2. Counsel for the Receiving Party shall make timely objections to the production of the Confidential Information or Material including, by reference, the existence of this Order. Unless and until such objections are overruled by the Court, or the Court otherwise orders production of the Confidential Information or Material, no Receiving Party may produce or divulge the contents of the Confidential Information or Material, except with the express written consent of the Designating Party.
K. FINAL DISPOSITION
1. Within 120 days after the entry of a final, non-appealable order disposing of all actions in this MDL, all Disclosure or Discovery Material, and all copies thereof, including but not limited to, any notes or other transcriptions made therefrom, shall be returned to counsel for the Producing Party or, in lieu thereof, counsel for the Receiving Party shall certify in writing to counsel for the Producing Party the destruction of such Disclosure or Discovery Material.
2. Counsel for the Receiving Party shall make a reasonable effort to retrieve any Disclosure or Discovery Material, or portions thereof, subject to this Order from any Party or non-party witness and Expert or consultant to whom such information has been given, and shall notify in writing counsel for the Producing Party of any failure to retrieve any such information, the reasons therefore, the identity of the person from whom the Disclosure or Discovery Material, or portions thereof, could not be retrieved, and the identity of any Disclosure or Discovery Material, or portions thereof, not returned.
L. CHALLENGING CONFIDENTIALITY DESIGNATIONS
If any Party objects to the designation of any Confidential Information or Material, that Party shall state the objection and reasons therefore in a letter to Counsel for the Designating Party. Counsel shall then confer in an effort to resolve the dispute without court intervention. If the Designating Party does not change the designation within twenty (20) calendar days following the receipt of such written notice, then the Party objecting to the designation may make a motion seeking an order that such Confidential Information or Material shall be treated as no longer Confidential under this Order. Until the Court rules on any such motion and any and all proceedings or interlocutory appeals (assuming such a right exists) challenging such decision have been concluded, the Confidential Information or Material shall continue to be deemed Confidential, under the terms of this Order.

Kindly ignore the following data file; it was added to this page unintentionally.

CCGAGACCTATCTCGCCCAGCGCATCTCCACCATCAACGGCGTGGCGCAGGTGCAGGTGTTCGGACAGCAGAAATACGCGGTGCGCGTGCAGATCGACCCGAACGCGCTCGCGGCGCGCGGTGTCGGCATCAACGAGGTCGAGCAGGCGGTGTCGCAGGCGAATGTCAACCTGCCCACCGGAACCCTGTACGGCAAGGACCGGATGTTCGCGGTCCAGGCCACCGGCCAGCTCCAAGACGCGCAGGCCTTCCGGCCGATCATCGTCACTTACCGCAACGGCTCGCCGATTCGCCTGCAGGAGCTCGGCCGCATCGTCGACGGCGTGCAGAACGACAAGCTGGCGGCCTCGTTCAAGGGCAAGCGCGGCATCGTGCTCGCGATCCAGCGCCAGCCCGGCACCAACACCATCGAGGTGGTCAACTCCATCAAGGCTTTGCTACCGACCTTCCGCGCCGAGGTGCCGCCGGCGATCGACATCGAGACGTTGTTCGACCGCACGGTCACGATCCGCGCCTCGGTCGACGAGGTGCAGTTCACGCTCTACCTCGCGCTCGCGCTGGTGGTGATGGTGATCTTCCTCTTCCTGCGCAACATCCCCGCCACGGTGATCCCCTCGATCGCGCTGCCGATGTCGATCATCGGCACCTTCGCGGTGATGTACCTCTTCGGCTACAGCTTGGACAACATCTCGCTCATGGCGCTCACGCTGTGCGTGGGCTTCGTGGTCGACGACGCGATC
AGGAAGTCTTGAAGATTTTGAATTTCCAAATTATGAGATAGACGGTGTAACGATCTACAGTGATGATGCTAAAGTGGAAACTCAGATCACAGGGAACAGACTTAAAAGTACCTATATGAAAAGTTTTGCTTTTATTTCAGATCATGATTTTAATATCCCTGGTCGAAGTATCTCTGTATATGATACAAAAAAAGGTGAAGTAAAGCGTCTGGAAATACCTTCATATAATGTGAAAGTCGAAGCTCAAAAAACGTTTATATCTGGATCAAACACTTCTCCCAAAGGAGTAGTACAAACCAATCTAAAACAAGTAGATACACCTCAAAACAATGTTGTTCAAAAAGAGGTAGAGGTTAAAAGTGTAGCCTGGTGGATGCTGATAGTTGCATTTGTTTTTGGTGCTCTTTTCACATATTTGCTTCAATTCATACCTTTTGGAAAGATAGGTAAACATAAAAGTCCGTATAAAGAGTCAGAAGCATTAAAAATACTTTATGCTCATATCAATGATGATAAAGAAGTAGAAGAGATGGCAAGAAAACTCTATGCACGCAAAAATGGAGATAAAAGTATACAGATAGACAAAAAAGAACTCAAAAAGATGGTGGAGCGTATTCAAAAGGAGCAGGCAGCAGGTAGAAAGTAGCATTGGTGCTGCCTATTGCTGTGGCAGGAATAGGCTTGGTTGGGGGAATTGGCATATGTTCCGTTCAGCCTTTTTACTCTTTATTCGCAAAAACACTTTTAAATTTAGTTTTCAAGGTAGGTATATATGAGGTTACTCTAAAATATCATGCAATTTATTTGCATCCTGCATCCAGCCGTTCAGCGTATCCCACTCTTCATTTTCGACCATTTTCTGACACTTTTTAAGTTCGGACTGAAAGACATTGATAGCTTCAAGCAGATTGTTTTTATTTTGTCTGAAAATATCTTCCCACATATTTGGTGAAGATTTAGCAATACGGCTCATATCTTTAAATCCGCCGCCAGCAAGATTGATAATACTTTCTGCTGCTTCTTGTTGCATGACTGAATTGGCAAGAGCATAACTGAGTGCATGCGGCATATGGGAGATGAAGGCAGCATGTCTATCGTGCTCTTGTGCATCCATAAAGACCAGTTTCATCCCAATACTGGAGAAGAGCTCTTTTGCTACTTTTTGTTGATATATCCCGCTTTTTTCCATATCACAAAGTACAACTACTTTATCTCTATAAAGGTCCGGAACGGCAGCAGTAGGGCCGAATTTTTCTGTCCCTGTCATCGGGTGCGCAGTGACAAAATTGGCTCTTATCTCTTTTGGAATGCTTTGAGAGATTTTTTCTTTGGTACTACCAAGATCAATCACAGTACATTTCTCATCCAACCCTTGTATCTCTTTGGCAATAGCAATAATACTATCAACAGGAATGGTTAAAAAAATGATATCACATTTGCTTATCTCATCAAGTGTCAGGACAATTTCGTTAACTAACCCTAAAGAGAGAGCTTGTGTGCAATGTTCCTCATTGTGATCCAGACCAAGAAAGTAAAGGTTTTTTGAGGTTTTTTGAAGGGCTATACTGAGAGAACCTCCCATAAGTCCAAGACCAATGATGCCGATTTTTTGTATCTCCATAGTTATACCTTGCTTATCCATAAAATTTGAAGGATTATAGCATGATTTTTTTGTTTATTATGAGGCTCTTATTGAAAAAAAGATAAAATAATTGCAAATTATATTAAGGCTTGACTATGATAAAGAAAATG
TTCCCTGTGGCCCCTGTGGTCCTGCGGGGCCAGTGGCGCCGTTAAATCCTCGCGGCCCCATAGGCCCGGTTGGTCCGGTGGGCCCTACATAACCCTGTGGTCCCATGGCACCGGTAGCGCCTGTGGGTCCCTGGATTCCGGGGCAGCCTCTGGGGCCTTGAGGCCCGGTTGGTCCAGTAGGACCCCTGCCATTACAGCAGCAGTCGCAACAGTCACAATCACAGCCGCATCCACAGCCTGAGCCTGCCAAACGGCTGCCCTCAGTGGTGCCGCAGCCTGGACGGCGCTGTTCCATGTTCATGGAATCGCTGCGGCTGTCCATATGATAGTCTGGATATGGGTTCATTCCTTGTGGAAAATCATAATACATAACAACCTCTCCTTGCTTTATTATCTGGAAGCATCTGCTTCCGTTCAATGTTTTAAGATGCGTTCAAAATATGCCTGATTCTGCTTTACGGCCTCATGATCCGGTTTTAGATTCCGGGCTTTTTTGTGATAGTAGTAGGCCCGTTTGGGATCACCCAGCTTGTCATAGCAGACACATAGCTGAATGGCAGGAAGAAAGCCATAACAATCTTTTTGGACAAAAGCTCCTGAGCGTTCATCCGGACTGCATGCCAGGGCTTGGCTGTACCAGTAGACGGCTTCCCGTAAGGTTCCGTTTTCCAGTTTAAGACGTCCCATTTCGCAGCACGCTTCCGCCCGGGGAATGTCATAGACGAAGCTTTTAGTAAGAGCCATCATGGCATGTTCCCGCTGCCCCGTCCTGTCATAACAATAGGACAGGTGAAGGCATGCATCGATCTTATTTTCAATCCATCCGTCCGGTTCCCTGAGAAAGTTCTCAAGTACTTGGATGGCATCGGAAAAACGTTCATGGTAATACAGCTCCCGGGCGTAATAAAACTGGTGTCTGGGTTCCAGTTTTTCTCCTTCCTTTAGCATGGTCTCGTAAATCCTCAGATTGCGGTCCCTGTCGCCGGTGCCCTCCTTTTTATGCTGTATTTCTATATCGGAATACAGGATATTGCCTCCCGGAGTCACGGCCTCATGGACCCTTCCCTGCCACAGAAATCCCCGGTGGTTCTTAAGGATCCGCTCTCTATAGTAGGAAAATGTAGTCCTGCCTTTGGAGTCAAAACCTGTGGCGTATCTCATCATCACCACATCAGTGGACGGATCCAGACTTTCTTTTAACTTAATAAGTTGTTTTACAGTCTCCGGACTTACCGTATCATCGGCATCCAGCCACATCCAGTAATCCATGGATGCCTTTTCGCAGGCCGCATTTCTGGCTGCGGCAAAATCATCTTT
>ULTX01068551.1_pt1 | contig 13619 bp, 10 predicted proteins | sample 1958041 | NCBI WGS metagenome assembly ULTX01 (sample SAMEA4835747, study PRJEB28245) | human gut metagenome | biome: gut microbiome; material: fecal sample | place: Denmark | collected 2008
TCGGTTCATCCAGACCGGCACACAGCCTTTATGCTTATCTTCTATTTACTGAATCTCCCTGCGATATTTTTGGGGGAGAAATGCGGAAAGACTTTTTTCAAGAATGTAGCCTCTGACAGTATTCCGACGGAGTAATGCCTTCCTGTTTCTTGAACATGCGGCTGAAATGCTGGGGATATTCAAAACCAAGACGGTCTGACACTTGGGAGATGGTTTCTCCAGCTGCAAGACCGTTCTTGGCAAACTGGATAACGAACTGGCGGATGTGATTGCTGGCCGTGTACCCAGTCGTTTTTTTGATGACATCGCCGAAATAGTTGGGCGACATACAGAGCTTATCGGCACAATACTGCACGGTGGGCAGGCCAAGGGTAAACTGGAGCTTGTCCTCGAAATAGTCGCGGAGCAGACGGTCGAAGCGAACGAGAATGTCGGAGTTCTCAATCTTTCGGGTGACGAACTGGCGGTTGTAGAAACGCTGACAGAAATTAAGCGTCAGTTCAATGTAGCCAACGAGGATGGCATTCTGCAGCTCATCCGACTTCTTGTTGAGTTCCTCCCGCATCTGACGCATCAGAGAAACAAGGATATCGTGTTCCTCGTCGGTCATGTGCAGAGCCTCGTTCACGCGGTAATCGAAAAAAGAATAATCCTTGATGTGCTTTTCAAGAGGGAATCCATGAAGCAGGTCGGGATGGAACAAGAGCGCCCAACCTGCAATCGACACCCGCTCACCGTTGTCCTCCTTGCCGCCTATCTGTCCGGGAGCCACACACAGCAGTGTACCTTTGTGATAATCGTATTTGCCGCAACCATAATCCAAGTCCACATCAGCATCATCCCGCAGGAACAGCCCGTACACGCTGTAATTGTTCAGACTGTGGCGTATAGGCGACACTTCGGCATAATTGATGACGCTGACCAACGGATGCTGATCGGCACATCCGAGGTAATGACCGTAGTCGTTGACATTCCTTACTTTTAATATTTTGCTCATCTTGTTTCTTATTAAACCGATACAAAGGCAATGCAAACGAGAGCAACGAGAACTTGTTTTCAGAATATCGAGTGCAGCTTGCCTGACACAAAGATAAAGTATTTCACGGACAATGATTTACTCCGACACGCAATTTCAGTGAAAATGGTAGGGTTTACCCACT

1. No Party waives any right it otherwise would have to object to disclosing or producing any information or item on any ground not addressed in this Order. Similarly, no Party waives any right to object on any ground to the use in evidence of any of the material covered by this Order.
2. Except as specifically provided herein, any violation of this Order is punishable by money damages caused by the violation, including, but not limited to, all attorneys fees, court costs, exhibit costs, expert witness fees, travel expenses, all related litigation costs, and actual damages incurred by the other Party, equitable relief, injunctive relief, sanctions or any other remedy as the Court deems appropriate.
3. Nothing in this Order shall be construed to apply to any Disclosure or Discovery Material filed with the Court in connection with any trial, other hearing, or as an exhibit or other attachment to any motion (other than a motion filed pursuant to paragraph L of this Order).